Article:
Michael Chow has five children: China Chow and Maximillian Chow with Tina Chow; Asia Chow with Eva Chun; Phoenix Chow and Skye Chow with Vanessa Rano. Maximillian is the head of culinary operations at the family restaurants.
- Violent Playground (1958) - Alexander (appearing with his sister, Tsai Chin)
- The Savage Innocents (1960) - Undik
- Marco Polo (1961) - Ciu-Lin
- 55 Days at Peking (1963) - Chiang (uncredited)
- Modesty Blaise (1966) - Weng
- The Brides of Fu Manchu (1966) - Guard (appearing with his sister, Tsai Chin)
- You Only Live Twice (1967) - SPECTRE #4 (appearing with his sister, Tsai Chin)
- The Touchables (1968) - Denzil
- Joanna (1968) - Lefty
- Who Is Killing the Great Chefs of Europe? (1978) - Soong
- Hammett (1982) - Fong Wei Tau
- Dream Lover (1994) - Mr. Mura
- Basquiat (1996) - Michael Chow
- Lethal Weapon 4 (1998) - Benny's assistant
- Rush Hour (1998) - Dinner Guest
- Rush Hour 2 (2001) - Gambler
- The Circuit (2002) - Vixton's Communication Thug
- Rush Hour 3 (2007) - Chinese Foreign Minister
- My Sister's Keeper (2009) - Dr. Chow
- "Michael Chow". Movies & TV Dept. The New York Times. Baseline & All Movie Guide. 2013. Archived from the original on 21 June 2008. Retrieved 11 May 2020.
- Pettera, Angela (28 May 1998). "The Modern Mr. Chow". Los Angeles Times. Retrieved 11 May 2020.
- Larocca, Amy (28 April 2006). "The Sayings of Chairman Chow". New York. Retrieved 11 May 2020.
- Gordinier, Jeff (31 August 2016). "Sky-High Prices? Bad Reviews? No Matter: Mr. Chow Powers On". The New York Times. Retrieved 31 August 2016.
- Johnson, G. Allen (18 March 2007). "Culture Blog!: A chat with Tsai Chin". San Francisco Chronicle. Retrieved 11 May 2020.
- Blasberg, Derek (16 February 2018). "Restaurateur Michael Chow and Mr. Chow Celebrate 50 Years at the Center of Art and Dining". Vanity Fair. Retrieved 16 February 2018.
- "M aka Michael Chow One Breath". Sotheby's.
- "Famed Restaurateur Michael Chow Is Finding Renewed Success as an Artist". Galerie. 25 June 2020. Retrieved 22 May 2022.
- "Getting the Picture". Finch's Quarterly Review. Archived from the original on 28 May 2011. Retrieved 11 May 2020.
- Pellerin, Ananda (22 February 2018). "How Mr Chow became an art world mecca". CNN Style. Retrieved 2 March 2018.
- Hallock, Betty (15 July 2009). "Chow restaurant lawsuit: Too many Chows in the kitchen?". Los Angeles Times. Retrieved 11 May 2020.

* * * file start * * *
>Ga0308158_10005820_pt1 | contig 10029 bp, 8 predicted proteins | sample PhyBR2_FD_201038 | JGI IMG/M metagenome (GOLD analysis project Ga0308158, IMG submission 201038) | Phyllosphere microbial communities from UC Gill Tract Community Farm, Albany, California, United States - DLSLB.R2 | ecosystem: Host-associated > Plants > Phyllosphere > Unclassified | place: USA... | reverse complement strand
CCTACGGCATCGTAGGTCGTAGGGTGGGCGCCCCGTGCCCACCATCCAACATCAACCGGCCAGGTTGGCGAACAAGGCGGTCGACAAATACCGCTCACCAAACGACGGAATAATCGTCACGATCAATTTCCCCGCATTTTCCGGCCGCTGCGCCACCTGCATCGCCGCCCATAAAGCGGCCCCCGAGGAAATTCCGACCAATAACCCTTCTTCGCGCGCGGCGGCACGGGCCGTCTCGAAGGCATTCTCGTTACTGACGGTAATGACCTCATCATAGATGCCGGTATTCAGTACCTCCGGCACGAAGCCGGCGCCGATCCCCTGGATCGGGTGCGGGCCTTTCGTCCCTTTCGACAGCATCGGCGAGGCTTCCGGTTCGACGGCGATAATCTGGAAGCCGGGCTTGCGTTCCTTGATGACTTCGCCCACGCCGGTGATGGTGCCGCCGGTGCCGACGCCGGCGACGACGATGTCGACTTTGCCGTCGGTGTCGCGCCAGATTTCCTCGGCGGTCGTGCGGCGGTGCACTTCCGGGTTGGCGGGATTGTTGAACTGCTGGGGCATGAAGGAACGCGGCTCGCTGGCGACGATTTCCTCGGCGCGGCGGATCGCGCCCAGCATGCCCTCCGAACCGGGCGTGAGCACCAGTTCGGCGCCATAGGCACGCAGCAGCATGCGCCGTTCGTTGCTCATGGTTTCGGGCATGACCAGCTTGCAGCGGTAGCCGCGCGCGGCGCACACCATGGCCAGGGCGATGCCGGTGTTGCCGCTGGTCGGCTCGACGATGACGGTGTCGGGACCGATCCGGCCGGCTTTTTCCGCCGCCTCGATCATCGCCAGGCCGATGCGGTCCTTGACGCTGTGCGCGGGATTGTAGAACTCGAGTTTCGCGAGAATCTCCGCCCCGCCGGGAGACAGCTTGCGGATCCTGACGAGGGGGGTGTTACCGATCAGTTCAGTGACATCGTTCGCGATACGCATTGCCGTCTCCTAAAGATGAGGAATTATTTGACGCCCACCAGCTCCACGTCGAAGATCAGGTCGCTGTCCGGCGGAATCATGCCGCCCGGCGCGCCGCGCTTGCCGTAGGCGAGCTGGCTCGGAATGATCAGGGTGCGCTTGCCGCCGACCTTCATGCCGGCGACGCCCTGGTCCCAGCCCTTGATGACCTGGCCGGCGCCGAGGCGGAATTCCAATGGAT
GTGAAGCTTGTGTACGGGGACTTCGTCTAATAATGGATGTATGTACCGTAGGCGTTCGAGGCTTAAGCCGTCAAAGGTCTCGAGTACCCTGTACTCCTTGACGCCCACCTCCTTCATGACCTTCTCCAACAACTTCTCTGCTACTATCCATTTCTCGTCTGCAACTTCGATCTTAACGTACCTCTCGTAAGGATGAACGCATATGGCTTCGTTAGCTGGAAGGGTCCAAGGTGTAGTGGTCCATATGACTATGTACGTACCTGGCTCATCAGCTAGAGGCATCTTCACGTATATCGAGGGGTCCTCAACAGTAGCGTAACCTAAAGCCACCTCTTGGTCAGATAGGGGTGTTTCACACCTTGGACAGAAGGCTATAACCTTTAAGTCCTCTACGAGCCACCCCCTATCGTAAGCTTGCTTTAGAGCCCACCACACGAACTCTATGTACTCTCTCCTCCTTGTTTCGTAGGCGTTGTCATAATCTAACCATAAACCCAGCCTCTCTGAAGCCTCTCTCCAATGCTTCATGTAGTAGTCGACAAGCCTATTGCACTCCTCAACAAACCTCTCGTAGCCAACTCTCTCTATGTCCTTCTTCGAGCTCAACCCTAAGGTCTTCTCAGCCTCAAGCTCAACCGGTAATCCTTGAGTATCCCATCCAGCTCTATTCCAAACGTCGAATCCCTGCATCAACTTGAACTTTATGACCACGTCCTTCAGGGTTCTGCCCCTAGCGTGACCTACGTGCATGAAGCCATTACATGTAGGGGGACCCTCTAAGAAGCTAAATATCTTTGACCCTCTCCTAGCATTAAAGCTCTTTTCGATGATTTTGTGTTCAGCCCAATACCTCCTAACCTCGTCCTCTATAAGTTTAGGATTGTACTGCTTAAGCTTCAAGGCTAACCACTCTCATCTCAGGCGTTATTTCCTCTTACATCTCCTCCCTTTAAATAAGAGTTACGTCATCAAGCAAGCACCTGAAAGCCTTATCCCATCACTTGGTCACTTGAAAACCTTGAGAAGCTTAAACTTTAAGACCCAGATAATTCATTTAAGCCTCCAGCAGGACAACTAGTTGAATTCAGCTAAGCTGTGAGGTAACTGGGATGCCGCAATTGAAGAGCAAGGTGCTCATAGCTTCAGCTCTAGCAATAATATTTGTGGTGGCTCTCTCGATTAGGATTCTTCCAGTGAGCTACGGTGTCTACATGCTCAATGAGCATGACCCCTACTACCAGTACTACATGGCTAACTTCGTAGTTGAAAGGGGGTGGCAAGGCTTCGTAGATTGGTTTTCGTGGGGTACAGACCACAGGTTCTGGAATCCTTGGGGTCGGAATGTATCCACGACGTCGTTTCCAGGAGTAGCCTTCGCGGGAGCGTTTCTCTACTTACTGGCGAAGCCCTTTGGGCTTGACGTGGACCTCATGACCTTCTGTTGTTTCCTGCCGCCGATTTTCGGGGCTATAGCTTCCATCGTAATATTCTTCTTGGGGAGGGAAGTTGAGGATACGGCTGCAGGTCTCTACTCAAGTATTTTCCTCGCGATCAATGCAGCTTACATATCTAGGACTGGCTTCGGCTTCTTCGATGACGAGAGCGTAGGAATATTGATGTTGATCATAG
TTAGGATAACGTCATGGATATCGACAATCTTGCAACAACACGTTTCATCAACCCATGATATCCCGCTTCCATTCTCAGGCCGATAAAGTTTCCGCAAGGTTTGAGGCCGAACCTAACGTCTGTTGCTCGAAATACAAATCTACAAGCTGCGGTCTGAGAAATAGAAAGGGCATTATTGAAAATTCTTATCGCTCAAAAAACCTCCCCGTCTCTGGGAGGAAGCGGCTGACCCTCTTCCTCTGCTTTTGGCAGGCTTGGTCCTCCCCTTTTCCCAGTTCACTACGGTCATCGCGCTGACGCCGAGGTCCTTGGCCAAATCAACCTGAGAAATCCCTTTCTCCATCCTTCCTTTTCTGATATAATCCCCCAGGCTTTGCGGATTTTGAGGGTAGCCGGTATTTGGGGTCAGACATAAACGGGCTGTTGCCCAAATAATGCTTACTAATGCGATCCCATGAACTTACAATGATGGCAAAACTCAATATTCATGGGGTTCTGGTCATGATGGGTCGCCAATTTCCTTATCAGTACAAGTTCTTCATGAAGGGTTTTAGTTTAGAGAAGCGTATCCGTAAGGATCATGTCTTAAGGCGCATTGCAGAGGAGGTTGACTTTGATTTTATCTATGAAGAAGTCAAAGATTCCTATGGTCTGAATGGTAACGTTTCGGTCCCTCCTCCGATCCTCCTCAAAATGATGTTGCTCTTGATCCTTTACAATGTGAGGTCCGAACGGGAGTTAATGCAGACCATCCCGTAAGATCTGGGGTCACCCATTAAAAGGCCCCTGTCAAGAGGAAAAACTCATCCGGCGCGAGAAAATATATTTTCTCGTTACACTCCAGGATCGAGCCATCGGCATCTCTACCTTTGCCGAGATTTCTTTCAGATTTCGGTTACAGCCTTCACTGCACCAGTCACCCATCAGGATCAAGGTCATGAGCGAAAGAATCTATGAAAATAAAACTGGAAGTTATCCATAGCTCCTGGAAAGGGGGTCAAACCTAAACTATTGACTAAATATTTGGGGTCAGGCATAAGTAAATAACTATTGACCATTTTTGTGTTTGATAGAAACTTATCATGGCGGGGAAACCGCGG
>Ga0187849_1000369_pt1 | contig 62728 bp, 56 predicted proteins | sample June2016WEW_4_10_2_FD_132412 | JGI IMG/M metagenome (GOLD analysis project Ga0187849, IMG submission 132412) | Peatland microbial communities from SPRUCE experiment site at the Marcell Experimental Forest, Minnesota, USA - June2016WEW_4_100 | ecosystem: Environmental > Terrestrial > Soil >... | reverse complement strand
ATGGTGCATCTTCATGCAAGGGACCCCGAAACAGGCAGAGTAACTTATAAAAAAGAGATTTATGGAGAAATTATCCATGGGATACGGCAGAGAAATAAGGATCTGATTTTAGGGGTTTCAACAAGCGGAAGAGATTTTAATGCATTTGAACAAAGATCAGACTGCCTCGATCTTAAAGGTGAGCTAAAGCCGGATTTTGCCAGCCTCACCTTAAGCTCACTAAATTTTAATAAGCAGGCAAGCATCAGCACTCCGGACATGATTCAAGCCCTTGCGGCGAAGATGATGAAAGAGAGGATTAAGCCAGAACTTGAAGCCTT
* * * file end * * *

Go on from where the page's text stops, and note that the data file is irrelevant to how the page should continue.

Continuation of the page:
- Kurutz, Steven (4 November 2004). "Mr. Chow Celebrates Its Thirtieth Anniversary with Brooke Shields, Hamish Bowles and Other Fashion Folk". The Wall Street Journal. Retrieved 11 May 2020.
- Vesilind, Emili (12 February 2010). "L'Oreal hosts a luncheon with Diane Keaton at Mr. Chow's". Los Angeles Times. Retrieved 11 May 2020.
- Moore, Booth (17 November 2010). "All The Rage: Crocodile love at Mr. Chow". Los Angeles Times. Retrieved 2 March 2018.
- Bruni, Frank (28 June 2006). "New Mr. Chow, Same Formula". The New York Times. Retrieved 11 May 2020.
- "A Sneak Peek of The Broad, Eli Broad's New $140 Million Art Museum". Haute Living. 19 September 2013. Retrieved 22 May 2022.
- "Episode 3: Every Detail is The Universe- Michael Chow's Design for Giorgio Armani". Rodeo Drive. 31 January 2021. Retrieved 22 May 2022.
- "Michael Chow Tells AD What Inspired the Designs of His Homes and Restaurants". Architectural Digest. 14 November 2019. Retrieved 22 May 2022.
- "Double Life: Restaurateur Michael Chow's first solo show of his paintings". Wallpaper. 14 January 2014. Retrieved 22 May 2022.
- Qin, Amy (2 February 2015). "A Different Kind of Opening". The New York Times. ISSN 0362-4331. Retrieved 22 May 2022.
- "Grace Coddington: creative indeed". 1843. 26 November 2012. Retrieved 25 May 2020.
- "Ciao Tina". Maureen Orth. Retrieved 25 May 2020.
- "Michael Chow's empire". W Magazine | Women's Fashion & Celebrity News. Retrieved 25 May 2020.
- Stuart, Gwynedd (12 February 2019). "Inside Mr. Chow's Fabulously Over-the-Top Nuptials". Los Angeles Magazine. Retrieved 25 May 2020.